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The democracy reform and Black political agendas must become aligned

Black Lives Matter protest

There is a conversation emerging about race and party identity fueled by the ascendant Black Lives Matter movement, write the authors.

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Gray is a Baptist minister, secretary of the Missouri Democratic Party and a former state senator in Kansas. Fields is a New York physician and a board member of Open Primaries, which advocates for nonpartisan nominating elections.

While Donald Trump vs. Joe Biden is, of course, the main event in American democracy this week, there are new conversations taking place in Black politics looking beyond this year toward important changes in the relationship between Black empowerment, electoral reform and the Democratic Party.

Since the Gary Convention, the historic 1972 gathering of 8,000 Black leaders in Indiana, the dominant electoral strategy for Black empowerment has been to elect African Americans through the Democratic Party. This strategy has been successful at increasing the number of African American office holders, including the first Black president. But it has been less successful at impacting living conditions and political power for the Black community as a whole.

Diverse African American leaders are opening up conversations about this. It is not yet a full blown debate. The "elect more Black Democrats" approach still dominates. But there is a conversation emerging, fueled by an ascendant Black Lives Matter movement that refuses to be subsumed into partisan politics as usual.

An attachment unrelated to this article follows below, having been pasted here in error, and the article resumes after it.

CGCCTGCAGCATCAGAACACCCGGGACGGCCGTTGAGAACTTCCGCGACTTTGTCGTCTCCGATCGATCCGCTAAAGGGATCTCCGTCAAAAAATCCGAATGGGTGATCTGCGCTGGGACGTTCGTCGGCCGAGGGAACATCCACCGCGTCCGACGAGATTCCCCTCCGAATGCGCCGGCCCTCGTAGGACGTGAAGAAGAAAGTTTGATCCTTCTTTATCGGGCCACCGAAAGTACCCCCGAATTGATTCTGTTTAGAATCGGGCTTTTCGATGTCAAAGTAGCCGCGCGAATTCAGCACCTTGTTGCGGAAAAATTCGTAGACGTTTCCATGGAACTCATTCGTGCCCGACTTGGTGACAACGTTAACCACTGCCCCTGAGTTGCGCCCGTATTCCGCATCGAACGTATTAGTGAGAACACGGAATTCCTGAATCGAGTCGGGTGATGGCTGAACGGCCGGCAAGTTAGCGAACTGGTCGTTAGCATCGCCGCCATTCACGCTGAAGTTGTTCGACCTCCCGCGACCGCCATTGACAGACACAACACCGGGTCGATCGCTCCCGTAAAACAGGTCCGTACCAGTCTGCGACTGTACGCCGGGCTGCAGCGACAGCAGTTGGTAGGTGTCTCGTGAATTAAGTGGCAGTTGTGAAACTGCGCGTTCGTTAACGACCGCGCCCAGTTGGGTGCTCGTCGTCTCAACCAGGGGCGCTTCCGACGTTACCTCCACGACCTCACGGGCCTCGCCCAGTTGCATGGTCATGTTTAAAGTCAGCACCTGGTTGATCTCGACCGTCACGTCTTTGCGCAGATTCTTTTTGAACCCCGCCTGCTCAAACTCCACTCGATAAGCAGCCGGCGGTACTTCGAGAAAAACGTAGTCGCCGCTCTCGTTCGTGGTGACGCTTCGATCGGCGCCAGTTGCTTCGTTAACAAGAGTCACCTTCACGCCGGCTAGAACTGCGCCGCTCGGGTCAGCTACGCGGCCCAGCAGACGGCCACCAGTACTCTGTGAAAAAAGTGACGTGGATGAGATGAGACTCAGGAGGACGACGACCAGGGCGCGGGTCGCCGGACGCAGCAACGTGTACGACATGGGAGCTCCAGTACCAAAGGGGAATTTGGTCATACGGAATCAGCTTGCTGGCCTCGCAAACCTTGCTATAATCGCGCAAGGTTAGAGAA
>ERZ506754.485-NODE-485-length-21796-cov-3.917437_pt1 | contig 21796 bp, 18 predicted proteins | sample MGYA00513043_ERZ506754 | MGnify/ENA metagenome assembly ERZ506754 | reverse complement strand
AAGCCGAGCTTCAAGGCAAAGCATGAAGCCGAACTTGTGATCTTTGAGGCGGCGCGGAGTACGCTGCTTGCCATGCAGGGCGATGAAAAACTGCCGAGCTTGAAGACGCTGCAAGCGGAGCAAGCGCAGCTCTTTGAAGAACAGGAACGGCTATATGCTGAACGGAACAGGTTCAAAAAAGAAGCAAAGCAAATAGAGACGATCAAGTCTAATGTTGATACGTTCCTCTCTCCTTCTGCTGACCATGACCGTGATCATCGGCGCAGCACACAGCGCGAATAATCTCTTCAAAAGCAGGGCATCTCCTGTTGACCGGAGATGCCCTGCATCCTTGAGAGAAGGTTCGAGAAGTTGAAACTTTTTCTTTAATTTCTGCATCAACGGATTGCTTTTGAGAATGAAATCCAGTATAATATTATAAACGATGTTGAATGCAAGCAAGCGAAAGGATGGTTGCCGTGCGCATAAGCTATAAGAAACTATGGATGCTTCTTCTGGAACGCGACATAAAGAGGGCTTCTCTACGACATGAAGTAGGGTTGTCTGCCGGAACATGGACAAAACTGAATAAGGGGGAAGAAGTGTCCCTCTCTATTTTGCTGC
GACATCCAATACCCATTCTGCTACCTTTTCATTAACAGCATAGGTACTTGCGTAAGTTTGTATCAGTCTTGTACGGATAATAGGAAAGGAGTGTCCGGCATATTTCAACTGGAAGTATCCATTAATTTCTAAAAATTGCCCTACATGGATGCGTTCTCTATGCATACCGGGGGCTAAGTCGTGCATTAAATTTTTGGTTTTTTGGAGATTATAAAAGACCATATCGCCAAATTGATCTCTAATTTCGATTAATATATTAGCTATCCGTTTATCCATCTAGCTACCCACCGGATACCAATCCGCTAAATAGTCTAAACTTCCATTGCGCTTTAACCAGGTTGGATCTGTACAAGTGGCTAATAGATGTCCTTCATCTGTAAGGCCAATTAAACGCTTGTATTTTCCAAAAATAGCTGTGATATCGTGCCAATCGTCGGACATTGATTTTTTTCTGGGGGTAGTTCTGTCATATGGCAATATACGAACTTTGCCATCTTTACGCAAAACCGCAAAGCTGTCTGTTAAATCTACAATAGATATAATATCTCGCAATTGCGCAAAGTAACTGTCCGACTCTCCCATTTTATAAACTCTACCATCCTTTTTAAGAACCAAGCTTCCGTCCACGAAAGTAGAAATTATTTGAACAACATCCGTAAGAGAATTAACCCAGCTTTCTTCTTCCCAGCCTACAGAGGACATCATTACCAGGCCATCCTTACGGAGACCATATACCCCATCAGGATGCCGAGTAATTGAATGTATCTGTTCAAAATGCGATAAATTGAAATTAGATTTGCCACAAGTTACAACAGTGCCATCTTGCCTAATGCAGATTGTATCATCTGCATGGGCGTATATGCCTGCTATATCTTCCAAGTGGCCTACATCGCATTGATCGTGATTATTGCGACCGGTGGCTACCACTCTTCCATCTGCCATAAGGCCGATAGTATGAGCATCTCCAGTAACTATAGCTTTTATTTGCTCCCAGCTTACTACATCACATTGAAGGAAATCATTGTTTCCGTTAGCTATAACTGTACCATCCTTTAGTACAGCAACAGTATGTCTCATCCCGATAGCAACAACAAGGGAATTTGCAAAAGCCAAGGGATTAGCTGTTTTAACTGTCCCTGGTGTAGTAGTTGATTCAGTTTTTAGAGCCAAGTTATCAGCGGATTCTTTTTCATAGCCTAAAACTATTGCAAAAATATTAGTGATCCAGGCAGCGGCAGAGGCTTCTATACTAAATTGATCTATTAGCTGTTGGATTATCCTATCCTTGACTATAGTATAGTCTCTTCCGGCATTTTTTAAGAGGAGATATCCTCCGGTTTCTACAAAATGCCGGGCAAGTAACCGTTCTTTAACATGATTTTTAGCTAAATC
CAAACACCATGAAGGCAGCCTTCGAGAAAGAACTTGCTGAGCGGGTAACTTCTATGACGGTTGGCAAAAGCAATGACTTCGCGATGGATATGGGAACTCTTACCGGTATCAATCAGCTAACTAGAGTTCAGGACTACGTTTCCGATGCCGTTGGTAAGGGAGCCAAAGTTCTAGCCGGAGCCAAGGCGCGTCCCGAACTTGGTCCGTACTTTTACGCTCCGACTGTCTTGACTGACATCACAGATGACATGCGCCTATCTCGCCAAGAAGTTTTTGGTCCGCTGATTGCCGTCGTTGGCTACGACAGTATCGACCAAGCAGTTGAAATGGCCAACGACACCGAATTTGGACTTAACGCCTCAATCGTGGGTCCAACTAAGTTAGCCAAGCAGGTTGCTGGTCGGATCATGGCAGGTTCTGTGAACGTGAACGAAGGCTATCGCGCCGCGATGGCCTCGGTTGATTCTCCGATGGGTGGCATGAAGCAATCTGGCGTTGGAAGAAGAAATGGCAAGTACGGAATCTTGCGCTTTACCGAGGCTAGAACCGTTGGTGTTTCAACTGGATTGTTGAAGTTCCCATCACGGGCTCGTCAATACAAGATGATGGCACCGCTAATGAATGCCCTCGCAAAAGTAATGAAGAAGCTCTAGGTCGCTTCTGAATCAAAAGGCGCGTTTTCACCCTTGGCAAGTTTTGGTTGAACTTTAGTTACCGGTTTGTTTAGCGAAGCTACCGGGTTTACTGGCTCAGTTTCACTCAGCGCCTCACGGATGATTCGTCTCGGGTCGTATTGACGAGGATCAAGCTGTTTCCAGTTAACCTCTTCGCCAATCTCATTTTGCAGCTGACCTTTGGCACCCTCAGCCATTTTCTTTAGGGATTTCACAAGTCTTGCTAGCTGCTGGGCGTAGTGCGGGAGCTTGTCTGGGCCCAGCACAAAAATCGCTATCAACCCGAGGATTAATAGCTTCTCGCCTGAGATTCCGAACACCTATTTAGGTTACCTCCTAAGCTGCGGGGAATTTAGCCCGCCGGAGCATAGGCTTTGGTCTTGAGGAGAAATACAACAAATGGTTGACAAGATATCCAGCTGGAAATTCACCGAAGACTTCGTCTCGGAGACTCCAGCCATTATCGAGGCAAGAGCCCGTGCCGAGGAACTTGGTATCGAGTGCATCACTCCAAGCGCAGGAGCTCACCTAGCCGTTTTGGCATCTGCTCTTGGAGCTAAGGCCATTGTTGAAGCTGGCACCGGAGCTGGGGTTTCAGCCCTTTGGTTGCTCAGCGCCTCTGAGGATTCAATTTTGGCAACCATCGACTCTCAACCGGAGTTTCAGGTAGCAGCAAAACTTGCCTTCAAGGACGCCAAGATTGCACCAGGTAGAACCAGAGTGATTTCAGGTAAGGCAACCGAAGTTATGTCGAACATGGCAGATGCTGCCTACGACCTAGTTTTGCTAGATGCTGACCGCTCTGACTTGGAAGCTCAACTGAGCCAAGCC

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Jessica Byrd, a founder of the Electoral Justice Project at the Movement for Black Lives, put it this way in a New York Times op-ed two months ago: "Parties want our votes while promising little and delivering less. That is because the electoral system was designed as binary; the entry points are two doors expected to fit the voices and policy needs of hundreds of millions of multiracial constituents. Instead, for a new generation of Black activists, success lies in the process of making change — in politics, policies and social practices."

Byrd raises two vitally important points — the failure of the parties to deliver on promises while taking the Black community for granted, and the binary structure of the electoral system that affords our community little choice in the matter. And she hinted at how the Black community is often asked to defend and protect the partisan status quo.

For example, in 2014, when anti-gerrymandering reformers tried to create a citizens commission to draw electoral maps in Illinois, the Democratic legislative leadership in Springfield asked African American and Latino elected officials to be the "first line of defense" against the effort. They were told to assert that reforming gerrymandering would be harmful to black and brown people. But are the interests of our communities best served by protecting the Democratic Party against competition?

In Florida, Democratic Party activists are using a similar playbook. Despite polls showing that 70 percent of Black voters in Florida support open primaries, and that hundreds of thousands of Black independent voters would be enfranchised by ending closed primaries, Democratic Party activists have been campaigning actively against the measure on Tuesday's ballot that would open most of the state's primary elections to all voters — with the top two finishers advancing to November, regardless of their party ID.